“So in light of the fact that there is no evidence of any foul play here, or criminality…I again say that this is really a unique effort.”
Walsh commended police for tackling the issue head-on and publicly stating “something we all feel in our guts: That there may be something very wrong here. “It’s very unusual for 31 people—no matter what they do, no matter what trade they’re in—to disappear like that.”
Walsh whose own son was abducted and murdered, has been critical of cities in the U.S. for not taking the kind of steps Vancouver police have on these cases.
“If there is a cunning serial killer in this area, or somebody that has been able to abduct women over a period of time, like the Green River Killer in Seattle, and dispose of bodies, then this is a way to try to get information and take a pro-active strike.”
The poster features photographs of all 31 missing women, as well as their years of birth, dates last seen and when they were reported missing.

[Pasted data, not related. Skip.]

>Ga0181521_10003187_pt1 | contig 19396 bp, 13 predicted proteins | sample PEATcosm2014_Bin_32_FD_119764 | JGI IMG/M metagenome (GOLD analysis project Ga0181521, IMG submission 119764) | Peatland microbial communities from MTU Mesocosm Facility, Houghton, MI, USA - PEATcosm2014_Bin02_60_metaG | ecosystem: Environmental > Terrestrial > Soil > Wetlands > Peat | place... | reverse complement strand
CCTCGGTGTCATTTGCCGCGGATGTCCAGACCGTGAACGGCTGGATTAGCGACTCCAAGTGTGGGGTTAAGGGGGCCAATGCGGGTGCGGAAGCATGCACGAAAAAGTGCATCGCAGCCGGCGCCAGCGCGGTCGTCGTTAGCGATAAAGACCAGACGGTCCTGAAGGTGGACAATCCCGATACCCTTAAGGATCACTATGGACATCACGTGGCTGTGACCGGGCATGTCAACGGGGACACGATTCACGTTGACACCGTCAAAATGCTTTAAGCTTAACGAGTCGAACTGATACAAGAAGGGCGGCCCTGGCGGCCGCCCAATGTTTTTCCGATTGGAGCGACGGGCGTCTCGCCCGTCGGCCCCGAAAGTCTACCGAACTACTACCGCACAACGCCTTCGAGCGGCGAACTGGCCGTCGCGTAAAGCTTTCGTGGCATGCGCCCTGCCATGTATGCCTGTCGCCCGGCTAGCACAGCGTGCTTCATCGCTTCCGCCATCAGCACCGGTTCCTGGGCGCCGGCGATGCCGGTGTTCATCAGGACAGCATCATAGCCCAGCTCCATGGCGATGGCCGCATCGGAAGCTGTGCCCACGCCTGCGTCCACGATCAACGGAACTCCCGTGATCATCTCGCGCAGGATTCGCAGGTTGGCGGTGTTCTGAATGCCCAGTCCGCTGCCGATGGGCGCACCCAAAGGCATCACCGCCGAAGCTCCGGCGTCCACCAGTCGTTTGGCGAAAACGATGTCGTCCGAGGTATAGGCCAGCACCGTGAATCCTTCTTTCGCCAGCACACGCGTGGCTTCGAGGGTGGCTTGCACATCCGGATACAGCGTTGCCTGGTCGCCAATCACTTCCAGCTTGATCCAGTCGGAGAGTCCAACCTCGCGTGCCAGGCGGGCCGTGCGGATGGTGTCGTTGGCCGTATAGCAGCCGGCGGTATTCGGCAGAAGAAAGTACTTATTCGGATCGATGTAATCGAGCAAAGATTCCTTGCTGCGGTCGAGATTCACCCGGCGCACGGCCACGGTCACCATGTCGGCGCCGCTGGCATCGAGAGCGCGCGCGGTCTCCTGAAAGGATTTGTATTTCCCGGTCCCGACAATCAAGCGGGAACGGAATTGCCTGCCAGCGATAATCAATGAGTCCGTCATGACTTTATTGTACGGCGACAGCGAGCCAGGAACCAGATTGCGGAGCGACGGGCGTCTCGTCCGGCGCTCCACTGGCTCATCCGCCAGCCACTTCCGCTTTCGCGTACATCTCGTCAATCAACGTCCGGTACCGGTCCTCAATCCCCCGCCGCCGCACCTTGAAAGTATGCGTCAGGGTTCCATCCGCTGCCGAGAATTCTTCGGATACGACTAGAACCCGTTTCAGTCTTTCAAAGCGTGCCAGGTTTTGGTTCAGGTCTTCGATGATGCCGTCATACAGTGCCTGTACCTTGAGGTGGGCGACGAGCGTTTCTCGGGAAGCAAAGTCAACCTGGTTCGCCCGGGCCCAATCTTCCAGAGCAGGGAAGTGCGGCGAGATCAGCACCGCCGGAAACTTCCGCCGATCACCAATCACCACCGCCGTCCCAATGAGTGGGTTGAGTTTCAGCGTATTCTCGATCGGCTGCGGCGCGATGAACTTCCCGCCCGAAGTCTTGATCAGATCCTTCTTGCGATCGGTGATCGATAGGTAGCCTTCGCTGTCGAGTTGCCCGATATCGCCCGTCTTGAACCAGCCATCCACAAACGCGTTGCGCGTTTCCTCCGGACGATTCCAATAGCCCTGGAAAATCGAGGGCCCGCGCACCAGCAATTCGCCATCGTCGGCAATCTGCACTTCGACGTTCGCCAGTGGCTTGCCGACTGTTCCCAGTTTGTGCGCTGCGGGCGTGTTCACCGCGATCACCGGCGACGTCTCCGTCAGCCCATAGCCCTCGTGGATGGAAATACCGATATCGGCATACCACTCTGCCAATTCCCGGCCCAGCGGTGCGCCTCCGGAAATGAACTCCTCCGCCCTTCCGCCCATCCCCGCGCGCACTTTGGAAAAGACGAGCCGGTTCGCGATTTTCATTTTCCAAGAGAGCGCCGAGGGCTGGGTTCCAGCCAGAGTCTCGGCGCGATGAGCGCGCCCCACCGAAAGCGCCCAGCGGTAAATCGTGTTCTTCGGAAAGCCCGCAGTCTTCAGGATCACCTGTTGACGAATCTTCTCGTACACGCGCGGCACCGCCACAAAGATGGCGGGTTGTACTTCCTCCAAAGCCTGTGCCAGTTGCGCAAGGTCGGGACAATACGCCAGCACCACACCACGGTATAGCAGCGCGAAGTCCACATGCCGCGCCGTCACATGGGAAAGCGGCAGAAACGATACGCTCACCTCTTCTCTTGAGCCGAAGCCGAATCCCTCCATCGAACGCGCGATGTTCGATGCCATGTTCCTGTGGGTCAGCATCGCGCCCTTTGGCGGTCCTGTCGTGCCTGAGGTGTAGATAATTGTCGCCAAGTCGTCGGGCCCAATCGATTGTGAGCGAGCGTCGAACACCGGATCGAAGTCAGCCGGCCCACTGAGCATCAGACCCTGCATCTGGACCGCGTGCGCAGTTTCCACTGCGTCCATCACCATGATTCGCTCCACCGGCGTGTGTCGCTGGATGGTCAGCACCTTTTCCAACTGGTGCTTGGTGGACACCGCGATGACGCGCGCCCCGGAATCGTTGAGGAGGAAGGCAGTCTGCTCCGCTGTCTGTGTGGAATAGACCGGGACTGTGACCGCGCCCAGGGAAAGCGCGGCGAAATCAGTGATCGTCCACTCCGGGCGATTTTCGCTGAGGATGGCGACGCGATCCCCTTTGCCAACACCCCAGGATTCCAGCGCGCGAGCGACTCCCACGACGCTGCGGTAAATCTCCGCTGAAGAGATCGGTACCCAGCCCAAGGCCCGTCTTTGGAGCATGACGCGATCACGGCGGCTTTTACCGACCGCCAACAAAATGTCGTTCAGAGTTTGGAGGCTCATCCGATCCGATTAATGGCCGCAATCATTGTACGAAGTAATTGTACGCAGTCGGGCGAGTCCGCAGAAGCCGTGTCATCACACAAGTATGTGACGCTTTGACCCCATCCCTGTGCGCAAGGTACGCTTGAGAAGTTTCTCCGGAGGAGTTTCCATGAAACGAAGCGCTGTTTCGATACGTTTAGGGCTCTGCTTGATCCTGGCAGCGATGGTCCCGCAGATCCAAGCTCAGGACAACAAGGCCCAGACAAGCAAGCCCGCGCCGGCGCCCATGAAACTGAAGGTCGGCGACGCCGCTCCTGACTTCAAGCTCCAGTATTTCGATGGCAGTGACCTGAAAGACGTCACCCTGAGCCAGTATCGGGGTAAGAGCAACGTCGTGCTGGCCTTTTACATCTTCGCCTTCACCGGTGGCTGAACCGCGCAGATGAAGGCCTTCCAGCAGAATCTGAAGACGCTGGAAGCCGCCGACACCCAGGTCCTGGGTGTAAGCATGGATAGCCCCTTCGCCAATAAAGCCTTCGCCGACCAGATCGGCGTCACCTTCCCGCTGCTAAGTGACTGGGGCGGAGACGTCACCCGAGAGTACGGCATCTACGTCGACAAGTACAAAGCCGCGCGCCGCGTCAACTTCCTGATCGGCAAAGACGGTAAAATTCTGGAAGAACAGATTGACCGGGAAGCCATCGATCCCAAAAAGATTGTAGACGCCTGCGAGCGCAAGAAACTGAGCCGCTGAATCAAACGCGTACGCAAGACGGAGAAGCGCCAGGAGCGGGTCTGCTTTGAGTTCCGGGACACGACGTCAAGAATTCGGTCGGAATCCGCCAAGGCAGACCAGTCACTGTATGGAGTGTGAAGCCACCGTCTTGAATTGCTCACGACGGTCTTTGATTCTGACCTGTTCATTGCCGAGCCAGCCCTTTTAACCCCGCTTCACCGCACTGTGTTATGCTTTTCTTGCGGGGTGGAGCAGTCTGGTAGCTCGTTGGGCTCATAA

Of the 22 women to disappear in the past 41/2 years, three were reported missing in 1995, two in 1996, three in 1997, 10 in 1998 and four so far this year.
In many of the cases, however, the women were reported missing months after the date they were last seen, further complicating police efforts to find them.
The reward is offered for information leading to the arrest and conviction of the person or persons responsible for the unlawful confinement, kidnapping or murder of any or all of the missing women on the poster. The reward will be decided by the police board, “in its sole discretion, and that decision is final, binding and not reviewable,” the poster says.
The reward expires May 1, 2000, but the Vancouver Police board has the option to renew it.